Monday, May 7, 2007
Attorney’s Spouse Not Bound by Ethics Rules—Court of Appeal
Defect in Retainer Agreement Held Not to Bar Enforcement of Separate Partnership Agreement With Lawyer’s Wife
By KENNETH OFGANG, Staff Writer
Alleged violations of legal ethics rules do not preclude the enforcement of a business agreement between the attorney’s non-lawyer spouse and the attorney’s client, the Court of Appeal for this district has ruled.
“Non-attorney wives and husbands of attorneys retain their individual rights to enter into enforceable contracts after marriage,” Justice Kenneth Yegan wrote Thursday for Div. Six.
The panel reinstated a $1.2 million verdict that now-retired Santa Ana attorney Clark Fergus and his wife, Sue Fergus, obtained against Joseph A. Songer, whom Clark Fergus represented in a difficult judgment collection.
The judgment debtor, Lawrence Bordan, was the owner of the Pismo Beach Hotel when Songer sued him for assault. Claiming that Bordan had thrown a chuck of concrete at him, Songer won a judgment for more than $300,000.
In 1995, more than 14 years after obtaining judgment, Songer retained Fergus to collect, a process requiring a sheriff’s sale, an action to cancel a deed of trust for more than $500,000, and a quiet title action. The retainer agreement provided that Fergus, an experienced collections lawyer, would receive 45 percent of the recovery.
Eventually, the property was sold at sheriff’s sale to Songer, who by then was owed more than $1 million on the judgment, including interest.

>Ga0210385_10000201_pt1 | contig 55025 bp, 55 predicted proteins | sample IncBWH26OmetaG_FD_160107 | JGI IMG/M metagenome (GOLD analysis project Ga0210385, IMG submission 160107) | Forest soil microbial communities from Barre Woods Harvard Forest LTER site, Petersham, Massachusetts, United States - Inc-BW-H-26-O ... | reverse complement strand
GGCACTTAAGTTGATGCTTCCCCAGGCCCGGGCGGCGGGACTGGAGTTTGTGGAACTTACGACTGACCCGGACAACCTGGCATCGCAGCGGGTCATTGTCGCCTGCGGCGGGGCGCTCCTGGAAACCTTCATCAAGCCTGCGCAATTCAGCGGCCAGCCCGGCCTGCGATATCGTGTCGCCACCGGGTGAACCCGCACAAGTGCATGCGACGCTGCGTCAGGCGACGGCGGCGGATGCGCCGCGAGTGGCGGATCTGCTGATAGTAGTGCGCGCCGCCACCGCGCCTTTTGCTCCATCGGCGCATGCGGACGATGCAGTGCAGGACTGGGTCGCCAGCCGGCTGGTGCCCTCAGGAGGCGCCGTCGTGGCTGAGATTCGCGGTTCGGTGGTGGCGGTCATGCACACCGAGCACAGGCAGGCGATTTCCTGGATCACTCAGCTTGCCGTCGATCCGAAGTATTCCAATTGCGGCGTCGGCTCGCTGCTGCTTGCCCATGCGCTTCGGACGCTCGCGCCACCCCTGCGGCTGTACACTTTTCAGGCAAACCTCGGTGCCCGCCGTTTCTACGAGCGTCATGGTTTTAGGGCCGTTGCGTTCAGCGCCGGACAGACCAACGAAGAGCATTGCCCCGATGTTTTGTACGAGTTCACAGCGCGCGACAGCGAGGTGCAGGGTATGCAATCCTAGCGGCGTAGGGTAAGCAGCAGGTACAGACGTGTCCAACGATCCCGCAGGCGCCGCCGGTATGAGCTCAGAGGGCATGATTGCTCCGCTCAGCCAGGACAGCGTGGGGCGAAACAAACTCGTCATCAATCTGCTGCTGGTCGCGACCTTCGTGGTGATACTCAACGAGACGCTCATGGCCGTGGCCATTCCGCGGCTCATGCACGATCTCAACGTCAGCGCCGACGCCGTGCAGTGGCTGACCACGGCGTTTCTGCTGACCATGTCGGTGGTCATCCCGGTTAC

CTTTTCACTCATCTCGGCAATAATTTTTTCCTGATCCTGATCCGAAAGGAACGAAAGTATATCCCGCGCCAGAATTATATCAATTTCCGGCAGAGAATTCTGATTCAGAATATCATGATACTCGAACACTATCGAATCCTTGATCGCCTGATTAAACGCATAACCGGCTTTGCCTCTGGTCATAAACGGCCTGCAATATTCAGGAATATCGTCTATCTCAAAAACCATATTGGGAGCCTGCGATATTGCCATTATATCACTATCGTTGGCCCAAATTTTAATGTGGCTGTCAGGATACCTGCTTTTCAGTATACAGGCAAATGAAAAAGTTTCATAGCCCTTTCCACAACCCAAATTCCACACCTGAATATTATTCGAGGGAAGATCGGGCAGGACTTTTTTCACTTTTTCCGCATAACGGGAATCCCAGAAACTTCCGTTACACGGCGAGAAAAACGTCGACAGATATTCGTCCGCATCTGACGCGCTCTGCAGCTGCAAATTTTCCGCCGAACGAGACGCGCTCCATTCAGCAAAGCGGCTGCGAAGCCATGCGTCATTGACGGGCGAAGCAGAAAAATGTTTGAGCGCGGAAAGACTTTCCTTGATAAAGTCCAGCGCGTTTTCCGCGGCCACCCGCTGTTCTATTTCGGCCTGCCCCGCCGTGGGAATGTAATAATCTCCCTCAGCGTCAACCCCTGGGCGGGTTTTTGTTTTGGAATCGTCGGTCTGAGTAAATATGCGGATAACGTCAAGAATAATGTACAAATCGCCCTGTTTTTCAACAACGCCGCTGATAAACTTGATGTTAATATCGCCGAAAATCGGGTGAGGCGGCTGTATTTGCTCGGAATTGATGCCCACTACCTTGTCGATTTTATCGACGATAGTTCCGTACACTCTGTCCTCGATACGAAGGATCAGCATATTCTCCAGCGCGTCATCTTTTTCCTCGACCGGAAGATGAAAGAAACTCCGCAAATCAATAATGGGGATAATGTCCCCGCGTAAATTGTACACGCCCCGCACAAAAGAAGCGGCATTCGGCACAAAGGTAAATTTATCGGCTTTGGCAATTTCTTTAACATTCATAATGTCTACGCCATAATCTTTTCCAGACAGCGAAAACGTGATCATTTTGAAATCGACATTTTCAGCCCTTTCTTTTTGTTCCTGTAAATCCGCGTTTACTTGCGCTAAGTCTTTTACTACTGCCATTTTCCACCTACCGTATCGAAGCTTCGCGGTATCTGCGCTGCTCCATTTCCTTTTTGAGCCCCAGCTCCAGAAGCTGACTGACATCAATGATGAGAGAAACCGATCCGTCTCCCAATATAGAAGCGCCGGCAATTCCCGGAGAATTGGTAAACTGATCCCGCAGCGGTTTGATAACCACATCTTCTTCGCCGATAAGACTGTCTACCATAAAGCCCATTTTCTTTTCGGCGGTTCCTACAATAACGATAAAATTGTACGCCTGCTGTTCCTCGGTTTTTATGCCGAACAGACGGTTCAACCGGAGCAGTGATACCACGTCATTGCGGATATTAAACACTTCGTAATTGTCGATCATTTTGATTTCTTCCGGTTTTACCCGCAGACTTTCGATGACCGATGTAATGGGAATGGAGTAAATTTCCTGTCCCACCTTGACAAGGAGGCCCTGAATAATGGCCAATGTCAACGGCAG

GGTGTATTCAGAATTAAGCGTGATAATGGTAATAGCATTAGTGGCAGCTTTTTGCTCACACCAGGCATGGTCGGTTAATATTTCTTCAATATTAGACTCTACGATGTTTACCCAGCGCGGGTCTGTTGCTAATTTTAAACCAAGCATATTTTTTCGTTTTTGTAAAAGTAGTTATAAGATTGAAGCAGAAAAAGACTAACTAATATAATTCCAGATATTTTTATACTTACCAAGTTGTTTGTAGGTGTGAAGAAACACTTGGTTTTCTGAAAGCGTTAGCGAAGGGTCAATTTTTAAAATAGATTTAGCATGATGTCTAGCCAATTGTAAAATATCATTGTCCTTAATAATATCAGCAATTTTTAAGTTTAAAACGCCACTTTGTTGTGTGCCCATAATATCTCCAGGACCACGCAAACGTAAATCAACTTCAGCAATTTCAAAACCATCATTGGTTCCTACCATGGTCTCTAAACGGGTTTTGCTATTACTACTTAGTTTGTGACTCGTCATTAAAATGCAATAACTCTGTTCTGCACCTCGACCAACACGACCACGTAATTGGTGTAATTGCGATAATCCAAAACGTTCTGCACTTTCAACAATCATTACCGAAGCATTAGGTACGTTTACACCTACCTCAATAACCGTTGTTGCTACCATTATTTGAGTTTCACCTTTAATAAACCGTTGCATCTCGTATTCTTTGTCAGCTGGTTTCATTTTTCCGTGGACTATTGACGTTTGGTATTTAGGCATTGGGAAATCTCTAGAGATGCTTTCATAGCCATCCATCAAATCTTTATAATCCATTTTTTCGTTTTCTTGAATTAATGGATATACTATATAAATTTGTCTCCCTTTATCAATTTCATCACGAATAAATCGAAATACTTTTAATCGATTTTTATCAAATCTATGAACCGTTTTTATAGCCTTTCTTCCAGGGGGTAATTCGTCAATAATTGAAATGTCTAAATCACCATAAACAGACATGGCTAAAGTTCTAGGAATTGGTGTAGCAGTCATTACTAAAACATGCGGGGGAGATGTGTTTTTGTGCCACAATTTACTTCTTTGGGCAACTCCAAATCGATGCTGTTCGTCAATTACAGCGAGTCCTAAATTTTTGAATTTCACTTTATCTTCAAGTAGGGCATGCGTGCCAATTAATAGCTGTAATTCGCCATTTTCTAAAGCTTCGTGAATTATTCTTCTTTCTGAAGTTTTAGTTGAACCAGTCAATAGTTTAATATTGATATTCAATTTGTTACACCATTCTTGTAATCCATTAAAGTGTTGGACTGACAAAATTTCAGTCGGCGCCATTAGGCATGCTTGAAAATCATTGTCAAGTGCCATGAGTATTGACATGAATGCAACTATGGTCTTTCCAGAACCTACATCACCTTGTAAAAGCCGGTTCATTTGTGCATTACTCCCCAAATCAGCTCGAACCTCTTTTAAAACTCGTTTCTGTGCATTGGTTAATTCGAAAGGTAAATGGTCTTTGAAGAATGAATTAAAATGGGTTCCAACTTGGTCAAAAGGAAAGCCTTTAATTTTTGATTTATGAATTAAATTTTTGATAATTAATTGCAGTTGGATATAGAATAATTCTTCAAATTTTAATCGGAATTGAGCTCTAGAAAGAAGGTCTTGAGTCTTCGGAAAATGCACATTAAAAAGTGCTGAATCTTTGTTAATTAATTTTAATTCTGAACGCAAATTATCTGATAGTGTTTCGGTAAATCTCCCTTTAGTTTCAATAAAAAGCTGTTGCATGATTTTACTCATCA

Fergus succeeded in having the deed of trust canceled and in quieting title in Songer. But Songer had less than $15,000 in assets and needed at least $300,000 to refurbish the hotel.
According to evidence later presented at trial in Clark and Sue Fergus’ suit against Songer, the Ferguses agreed to become “in effect 50%-50% partners.” Under an agreement that the plaintiffs said was agreed upon by that Songer may not have signed, the contingency would be increased to half the recovery and the Ferguses would advance “limited but substantial” funds to keep the hotel operating.
At a subsequent meeting, according to the plaintiffs’ testimony, Sue Fergus agreed that costs of refurbishing the hotel, and operating it pending a sale, would be advanced from the plaintiffs’ community funds, which would be obtained by taking out a home equity loan. Songer was in no position to provide any funds, Clark Fergus said, because he “was broke.”
Sue Fergus said she “had no alternative to advancing the money because of all the time and energy that Mr. Fergus had put into the lawsuit and the hotel had to be fixed up before it could be sold.”
The property was eventually sold for $4.8 million, none of which went to the Ferguses, who sued for breach of written and oral contract.
Before trial, the judge ruled that the contingency fee agreement was unenforceable because it did not contain the advisement required by Business and Professions Code Sec. 6147 that the amount of the fee was negotiable and not set by law. He also ruled that the alleged oral partnership agreement between Sue Fergus and Songer was unenforceable because there was “no way to adequately sever” that agreement from the contingency fee agreement.